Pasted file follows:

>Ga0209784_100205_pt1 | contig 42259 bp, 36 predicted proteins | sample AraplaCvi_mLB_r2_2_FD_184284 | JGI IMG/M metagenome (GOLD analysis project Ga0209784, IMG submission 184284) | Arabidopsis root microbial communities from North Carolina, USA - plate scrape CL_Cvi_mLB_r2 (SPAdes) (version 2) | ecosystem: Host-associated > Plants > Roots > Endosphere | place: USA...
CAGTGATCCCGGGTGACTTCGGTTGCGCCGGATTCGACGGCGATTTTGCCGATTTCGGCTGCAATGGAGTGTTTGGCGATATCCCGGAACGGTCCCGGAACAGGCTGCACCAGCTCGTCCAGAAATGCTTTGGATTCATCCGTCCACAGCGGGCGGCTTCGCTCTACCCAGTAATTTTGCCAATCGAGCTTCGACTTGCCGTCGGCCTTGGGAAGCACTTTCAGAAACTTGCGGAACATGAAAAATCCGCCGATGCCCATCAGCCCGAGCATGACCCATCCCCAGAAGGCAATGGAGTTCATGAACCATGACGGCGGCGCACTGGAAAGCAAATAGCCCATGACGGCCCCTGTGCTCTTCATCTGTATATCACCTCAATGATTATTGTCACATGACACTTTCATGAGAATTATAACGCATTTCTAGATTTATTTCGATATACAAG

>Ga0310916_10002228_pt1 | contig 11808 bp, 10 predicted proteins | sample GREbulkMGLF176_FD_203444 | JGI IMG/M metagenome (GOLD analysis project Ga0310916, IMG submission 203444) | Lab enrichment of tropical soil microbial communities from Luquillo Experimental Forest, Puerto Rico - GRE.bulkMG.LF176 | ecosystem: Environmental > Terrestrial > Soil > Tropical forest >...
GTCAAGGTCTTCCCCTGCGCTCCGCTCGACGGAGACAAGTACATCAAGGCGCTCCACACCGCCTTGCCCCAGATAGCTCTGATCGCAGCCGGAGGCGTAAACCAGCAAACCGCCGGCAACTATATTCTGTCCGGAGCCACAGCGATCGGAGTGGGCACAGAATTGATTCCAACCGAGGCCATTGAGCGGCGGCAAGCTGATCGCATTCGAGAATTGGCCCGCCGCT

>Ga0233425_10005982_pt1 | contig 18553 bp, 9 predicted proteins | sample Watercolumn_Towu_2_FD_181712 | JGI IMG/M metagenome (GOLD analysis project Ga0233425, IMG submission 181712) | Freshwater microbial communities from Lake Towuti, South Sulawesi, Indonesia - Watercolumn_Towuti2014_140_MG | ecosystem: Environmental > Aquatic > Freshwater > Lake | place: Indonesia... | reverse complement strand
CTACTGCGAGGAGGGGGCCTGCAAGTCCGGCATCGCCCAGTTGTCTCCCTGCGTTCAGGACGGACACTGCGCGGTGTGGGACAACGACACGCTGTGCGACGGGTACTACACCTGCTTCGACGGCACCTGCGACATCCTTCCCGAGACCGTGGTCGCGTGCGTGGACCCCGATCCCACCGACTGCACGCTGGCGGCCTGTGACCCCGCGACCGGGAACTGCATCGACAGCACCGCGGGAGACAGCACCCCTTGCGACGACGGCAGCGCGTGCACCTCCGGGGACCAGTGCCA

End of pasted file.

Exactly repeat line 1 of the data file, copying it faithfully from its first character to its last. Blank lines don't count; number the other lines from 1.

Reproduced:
>Ga0209784_100205_pt1 | contig 42259 bp, 36 predicted proteins | sample AraplaCvi_mLB_r2_2_FD_184284 | JGI IMG/M metagenome (GOLD analysis project Ga0209784, IMG submission 184284) | Arabidopsis root microbial communities from North Carolina, USA - plate scrape CL_Cvi_mLB_r2 (SPAdes) (version 2) | ecosystem: Host-associated > Plants > Roots > Endosphere | place: USA...